# Symmetry of an Integral of a Dot product

• Skaiserollz89
Skaiserollz89
Homework Statement
Show that $$\int\int_{-\infty}^{\infty}d\vec{r}d\vec{r'}W(\vec{r})W(\vec{r'}) \vec{r} \cdot \vec{r'}=0$$ due to symmetry. Here, $$W(\vec{r})$$ is a circle function with a value of one inside its radius R and 0 beyond the radius R. Note that ##\vec{r} \cdot \vec{r'}=|\vec{r}| |\vec{r'}|cos(\phi)##, where ##\phi## is the angle between vectors ##\vec{r}## and ##\vec{r'}##.
Relevant Equations
$$\int\int_{-\infty}^{\infty}drdr'W(\vec{r})W(\vec{r'}) \vec{r} \cdot \vec{r'}=0 ;$$
$$\vec{r}=r_x\hat{i}+r_y\hat{y};$$
$$\vec{r'}=r'_x\hat{i}+r'_y\hat{y};$$
This homework statement comes from a research paper that was published in SPIE Optical Engineering. The integral $$\int\int_{-\infty}^{\infty}drdr'W(\vec{r})W(\vec{r'}) \vec{r} \cdot \vec{r'}=0$$ is an assumtion that is made via the following statement from the paper : "Since ##\int\int_{-\infty}^{\infty}drdr'W(\vec{r})W(\vec{r'}) \vec{r} \cdot \vec{r'}=0## , terms that are functions of either ##\vec{r}## or ##\vec{r'}##, and not both, can be added without changing the result of the integration. "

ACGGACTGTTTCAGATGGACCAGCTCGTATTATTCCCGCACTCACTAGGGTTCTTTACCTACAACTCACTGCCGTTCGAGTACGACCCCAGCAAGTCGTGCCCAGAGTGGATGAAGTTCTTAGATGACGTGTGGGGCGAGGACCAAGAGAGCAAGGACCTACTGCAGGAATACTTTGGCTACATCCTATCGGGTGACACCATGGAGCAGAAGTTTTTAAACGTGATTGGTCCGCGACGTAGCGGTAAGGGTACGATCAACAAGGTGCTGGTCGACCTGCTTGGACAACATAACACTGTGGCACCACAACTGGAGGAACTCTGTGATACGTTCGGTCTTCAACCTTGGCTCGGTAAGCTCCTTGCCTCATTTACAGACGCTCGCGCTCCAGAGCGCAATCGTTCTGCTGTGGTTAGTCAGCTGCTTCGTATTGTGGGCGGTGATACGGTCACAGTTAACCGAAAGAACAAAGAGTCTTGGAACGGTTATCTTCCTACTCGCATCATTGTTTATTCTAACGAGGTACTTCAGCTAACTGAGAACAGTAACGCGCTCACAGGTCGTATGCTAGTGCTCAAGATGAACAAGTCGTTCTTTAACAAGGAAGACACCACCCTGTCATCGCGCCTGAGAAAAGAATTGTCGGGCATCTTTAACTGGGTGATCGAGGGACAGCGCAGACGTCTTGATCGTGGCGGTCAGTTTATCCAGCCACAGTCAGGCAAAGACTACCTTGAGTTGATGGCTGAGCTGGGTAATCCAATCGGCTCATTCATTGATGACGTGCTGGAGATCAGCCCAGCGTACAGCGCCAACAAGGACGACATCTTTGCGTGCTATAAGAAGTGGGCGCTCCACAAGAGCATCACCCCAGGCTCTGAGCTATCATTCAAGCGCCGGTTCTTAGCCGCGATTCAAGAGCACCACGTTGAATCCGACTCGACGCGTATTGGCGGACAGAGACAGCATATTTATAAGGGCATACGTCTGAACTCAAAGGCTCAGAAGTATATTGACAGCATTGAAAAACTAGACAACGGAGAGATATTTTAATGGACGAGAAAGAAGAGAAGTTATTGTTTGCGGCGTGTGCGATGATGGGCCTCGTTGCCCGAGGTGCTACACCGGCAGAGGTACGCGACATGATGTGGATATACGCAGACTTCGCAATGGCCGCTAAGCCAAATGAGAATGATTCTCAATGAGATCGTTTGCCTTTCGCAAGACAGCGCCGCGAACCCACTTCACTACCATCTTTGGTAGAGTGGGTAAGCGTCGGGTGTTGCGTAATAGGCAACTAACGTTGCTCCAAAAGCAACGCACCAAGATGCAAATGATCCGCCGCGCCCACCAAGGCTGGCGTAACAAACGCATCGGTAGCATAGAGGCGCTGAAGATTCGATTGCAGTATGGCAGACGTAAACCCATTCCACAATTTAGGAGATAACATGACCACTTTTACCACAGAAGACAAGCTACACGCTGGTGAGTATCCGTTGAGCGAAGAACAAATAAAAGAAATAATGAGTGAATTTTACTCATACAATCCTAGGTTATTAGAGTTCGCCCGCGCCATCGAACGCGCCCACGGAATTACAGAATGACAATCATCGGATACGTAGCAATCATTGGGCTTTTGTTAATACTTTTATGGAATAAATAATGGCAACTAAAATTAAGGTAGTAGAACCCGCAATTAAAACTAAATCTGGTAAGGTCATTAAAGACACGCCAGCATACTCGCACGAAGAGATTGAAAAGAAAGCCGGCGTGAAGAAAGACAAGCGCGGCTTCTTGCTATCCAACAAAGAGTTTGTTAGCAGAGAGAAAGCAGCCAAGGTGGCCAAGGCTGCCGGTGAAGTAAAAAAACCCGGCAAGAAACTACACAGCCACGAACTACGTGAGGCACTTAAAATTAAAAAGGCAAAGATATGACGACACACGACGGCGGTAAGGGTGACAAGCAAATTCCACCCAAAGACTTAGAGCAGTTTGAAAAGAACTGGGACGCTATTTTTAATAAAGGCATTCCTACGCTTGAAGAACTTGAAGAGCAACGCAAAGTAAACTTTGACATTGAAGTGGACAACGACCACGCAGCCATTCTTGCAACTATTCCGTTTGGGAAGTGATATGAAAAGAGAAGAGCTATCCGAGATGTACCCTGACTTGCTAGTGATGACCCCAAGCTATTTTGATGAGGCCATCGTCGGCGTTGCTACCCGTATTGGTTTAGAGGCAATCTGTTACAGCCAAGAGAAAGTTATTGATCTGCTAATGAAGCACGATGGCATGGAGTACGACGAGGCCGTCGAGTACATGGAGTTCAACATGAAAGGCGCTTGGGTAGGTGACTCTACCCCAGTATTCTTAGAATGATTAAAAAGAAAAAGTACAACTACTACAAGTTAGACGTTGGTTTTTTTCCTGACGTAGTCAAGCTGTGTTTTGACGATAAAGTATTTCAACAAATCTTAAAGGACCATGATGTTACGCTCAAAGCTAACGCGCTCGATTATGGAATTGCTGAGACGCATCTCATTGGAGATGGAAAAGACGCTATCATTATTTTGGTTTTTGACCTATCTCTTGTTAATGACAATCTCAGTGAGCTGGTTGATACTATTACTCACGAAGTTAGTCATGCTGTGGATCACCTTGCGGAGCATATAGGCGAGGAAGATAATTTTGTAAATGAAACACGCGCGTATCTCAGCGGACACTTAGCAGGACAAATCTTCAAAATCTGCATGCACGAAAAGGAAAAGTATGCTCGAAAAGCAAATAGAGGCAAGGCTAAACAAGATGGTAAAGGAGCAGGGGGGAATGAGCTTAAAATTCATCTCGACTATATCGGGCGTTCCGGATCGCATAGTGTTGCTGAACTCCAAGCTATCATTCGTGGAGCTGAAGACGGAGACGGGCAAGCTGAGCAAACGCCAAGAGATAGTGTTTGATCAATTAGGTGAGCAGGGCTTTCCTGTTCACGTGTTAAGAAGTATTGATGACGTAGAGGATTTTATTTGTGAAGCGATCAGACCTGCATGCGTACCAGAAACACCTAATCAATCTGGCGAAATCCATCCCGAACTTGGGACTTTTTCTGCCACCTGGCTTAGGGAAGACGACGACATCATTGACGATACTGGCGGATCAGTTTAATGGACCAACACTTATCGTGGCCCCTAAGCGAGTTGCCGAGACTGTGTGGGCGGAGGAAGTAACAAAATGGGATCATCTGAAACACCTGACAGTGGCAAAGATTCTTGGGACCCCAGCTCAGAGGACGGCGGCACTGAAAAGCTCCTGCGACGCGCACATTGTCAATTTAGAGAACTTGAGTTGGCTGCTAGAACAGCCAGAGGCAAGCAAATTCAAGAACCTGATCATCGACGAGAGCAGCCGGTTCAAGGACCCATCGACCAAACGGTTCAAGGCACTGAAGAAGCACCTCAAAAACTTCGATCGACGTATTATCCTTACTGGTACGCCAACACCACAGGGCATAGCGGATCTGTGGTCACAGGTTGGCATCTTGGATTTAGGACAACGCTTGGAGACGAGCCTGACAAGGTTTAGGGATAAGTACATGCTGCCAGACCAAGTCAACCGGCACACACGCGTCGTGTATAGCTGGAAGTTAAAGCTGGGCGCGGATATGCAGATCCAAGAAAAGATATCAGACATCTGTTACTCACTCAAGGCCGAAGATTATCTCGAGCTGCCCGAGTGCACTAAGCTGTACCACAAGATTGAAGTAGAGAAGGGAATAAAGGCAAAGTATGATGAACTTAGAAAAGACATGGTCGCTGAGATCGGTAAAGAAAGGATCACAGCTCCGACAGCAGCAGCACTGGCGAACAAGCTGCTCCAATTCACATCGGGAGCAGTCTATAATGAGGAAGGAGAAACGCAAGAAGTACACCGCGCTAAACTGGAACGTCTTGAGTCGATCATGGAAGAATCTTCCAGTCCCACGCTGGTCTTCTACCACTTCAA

I am just trying to justify how the integral equals zero.

My attempt:

$$\int\int_{-\infty}^{\infty}d\vec{r}d\vec{r'}W(\vec{r})W(\vec{r'}) \vec{r} \cdot \vec{r' };$$ where ##W(\vec{r})=0## when ##r>R## and
##W(\vec{r})=1## when ##r\le R.##

Here I change my integration bounds to reflect the constrains of ##W(\vec{r})## and ##W(\vec{r'})##.

$$\int_{0}^{R}\int_{0}^{R}d\vec{r}d\vec{r'} \vec{r} \cdot \vec{r'}$$

$$\int_{0}^{R}\int_{0}^{R}d\vec{r}d\vec{r'} |\vec{r}| |\vec{r'}|cos(\phi)$$

$$cos(\phi) \int_{0}^{R}|\vec{r}|dr\int_{0}^{R} r'dr'$$

$$cos(\phi) \int_{0}^{R}r dr\int_{0}^{R}r' dr'$$